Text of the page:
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In the English method, which I teach below, you complete each stitch individually. The only difference from the Danish method in looks is on the back of the piece. The English method uses more thread, but creates a more durable backing to the fabric. In addition, there is some evidence that it may preserve your fabric by placing a more even tension on the threads than the Danish method. This method of stitching a cross stitch uses more floss than the Danish method.
Each cross is stitched in its entirety before you move on to the next stitch. Using this method makes the colors stand out very strongly. However, this can result in the colored piece looking “stripey”. But you might want stripey. See Figures 5 and 6. Figure 5 was stitched horizontally, in the usual manner, and Figure 6 was stitched in the basic direction of the petals, making the stripes follow the petal lines.
Work from the top of the petals downward in the English method as described below. You’ll notice that the wider the petals become, the thinner the stripes become. You could also work in the English method vertically on the center petal, and horizontally on the outer petals to accentuate the stripes and make them part of your design. Remember to experiment.
Working on Evenweave:
When working on an evenweave fabric like Jobelen or linen, cross stitch is generally worked over two threads of the fabric. Look closely at your fabric, and you will see that threads alternate going over and under another (Figure 7).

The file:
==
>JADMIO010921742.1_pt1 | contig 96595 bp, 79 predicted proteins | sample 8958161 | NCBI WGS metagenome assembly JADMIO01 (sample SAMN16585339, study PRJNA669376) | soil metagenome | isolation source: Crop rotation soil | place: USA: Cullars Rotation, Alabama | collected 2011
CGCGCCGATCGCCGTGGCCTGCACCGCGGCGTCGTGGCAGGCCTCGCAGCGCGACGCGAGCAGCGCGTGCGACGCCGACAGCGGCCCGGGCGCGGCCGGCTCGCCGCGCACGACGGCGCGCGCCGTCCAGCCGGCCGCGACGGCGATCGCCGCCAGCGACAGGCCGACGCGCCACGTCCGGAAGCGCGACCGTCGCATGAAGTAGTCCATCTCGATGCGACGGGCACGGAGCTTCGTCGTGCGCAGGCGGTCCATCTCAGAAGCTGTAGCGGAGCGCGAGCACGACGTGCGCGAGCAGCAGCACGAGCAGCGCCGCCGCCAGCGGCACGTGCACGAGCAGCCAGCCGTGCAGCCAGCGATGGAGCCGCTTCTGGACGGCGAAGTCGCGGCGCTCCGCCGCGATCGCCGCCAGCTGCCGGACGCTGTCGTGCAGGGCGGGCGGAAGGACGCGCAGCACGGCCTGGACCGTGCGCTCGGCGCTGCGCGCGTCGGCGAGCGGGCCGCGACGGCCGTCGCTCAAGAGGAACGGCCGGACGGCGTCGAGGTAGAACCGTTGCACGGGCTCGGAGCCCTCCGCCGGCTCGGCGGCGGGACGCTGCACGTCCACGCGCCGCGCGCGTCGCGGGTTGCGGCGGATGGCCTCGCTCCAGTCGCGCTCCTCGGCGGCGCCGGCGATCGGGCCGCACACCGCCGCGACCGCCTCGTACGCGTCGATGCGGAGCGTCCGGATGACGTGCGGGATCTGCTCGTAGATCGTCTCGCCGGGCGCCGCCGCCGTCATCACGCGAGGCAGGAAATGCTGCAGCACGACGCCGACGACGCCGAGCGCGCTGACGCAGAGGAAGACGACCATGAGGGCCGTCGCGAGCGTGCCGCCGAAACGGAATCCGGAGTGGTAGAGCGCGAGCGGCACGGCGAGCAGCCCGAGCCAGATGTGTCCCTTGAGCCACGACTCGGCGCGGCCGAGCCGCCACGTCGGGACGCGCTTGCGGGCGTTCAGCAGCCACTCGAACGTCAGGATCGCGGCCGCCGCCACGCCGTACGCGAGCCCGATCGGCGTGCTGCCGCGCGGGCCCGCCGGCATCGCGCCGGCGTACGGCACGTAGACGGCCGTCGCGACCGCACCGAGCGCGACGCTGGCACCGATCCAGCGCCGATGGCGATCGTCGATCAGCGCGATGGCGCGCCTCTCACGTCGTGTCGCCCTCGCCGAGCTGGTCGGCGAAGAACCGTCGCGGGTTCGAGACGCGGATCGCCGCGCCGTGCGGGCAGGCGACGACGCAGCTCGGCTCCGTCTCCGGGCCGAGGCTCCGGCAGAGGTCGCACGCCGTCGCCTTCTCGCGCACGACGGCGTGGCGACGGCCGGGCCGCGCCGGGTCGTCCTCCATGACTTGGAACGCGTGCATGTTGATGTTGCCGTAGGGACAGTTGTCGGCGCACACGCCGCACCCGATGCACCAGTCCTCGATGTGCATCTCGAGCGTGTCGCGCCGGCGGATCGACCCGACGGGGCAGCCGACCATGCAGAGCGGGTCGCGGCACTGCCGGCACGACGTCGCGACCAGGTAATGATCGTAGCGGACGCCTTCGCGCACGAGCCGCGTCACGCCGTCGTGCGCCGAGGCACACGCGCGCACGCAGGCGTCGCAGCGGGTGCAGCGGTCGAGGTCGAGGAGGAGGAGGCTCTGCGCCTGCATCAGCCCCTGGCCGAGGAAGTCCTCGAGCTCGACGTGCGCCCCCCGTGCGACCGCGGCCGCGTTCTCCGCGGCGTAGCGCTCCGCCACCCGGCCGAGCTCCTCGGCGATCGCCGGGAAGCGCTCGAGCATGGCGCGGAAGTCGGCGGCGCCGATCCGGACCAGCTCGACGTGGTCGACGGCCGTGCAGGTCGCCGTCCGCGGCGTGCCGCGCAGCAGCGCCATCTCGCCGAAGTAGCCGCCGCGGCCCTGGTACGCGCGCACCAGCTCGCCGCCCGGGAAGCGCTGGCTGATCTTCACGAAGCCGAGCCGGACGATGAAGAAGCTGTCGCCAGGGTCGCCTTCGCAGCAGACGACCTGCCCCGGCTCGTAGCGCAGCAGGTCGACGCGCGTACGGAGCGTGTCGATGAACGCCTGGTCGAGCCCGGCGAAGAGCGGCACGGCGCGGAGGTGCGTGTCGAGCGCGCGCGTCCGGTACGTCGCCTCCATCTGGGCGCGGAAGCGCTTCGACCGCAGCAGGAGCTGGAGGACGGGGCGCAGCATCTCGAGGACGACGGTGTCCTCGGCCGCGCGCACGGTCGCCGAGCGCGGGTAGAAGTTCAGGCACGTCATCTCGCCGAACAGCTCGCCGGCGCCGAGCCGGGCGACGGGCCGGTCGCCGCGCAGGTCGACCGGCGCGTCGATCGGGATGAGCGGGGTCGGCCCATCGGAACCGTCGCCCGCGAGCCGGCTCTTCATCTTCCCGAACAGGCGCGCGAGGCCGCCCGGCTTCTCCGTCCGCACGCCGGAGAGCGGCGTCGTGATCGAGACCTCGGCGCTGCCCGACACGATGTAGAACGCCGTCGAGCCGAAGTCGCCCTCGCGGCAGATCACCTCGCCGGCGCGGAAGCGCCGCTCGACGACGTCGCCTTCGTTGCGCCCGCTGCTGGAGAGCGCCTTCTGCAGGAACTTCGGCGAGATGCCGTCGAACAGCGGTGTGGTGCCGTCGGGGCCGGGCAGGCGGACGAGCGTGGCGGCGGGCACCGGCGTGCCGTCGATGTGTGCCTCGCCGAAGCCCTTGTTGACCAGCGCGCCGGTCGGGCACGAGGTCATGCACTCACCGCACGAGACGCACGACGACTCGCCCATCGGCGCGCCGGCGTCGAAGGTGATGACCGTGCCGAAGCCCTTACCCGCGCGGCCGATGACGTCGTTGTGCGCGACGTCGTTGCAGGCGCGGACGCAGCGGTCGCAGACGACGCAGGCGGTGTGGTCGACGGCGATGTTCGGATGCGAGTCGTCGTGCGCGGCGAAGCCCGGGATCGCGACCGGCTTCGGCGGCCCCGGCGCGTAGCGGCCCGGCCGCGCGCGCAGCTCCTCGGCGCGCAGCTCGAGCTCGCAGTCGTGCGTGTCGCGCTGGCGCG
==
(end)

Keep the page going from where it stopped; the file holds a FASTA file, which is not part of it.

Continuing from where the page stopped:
This is a trait of an evenweave. When stitching cross stitch on an evenweave fabric, begin at a juncture where a vertical thread will be to the right of your needle. In other words, bring your needle from the back of the fabric to the front at point A, as shown in Figure 7. The stitch comes up at A, down at B, up at C, down at D. The next stitch would begin by coming up at C, which becomes your next “A”.
On the second row, work right to left, still making crosses from the bottom left to upper right, and then from the bottom right to upper left. This will ensure that all of your stitches cross the same way. See Figure 8.
Filling the Design
If you want the defined color changes of the English method, but don’t want the striped effect, you can achieve that, too. This takes a bit more planning than either of the other options. In addition, it requires breaking the habit of stitching straight across or up and down a design.
You want to achieve the same effect as in pointellism paintings. Rather than stripes of color, you want to create spots of color, which are more easily combined by the viewer’s eye. Alternatively, you can arrange the colors so that they create a more even gradation of color. In the example in Figure 9, I grouped the colored stitches so that the pinks were all in the middle of the petals, surrounded by the more subtle colors in the floss.
The effect in Figure 9 was relatively easy. I threaded my needle with a strand that had little, if any, pink in it. Then I stitched in the English method, around the outline of the petals. In some places I stitched only one stitch at the outside, in others I stitched a bit into the petal itself, for a staggered effect.
Then I threaded the needle with the leftover, pink parts of the floss and filled in the petal centers.
In Figure 10, I worked for a more mottled effect.
To fill the design in this way, you must constantly be aware of where the edges of the motif are located. Because you are not stitching in a traditional methodical manner, it is sometimes easy to get lost.
Start stitching near the top of the design. Work in the English method, but jump around a bit as the thread changes colors instead of stitching rows. For example, you might work 4 or 5 stitches in the area marked with the letter A in Figure 11, then jump over to the area marked with the letter B, work 4 or 5 stitches there, and then move to another area.
Doing this for the entire motif will give you the more mottled, but not striped, image shown in Figure 10.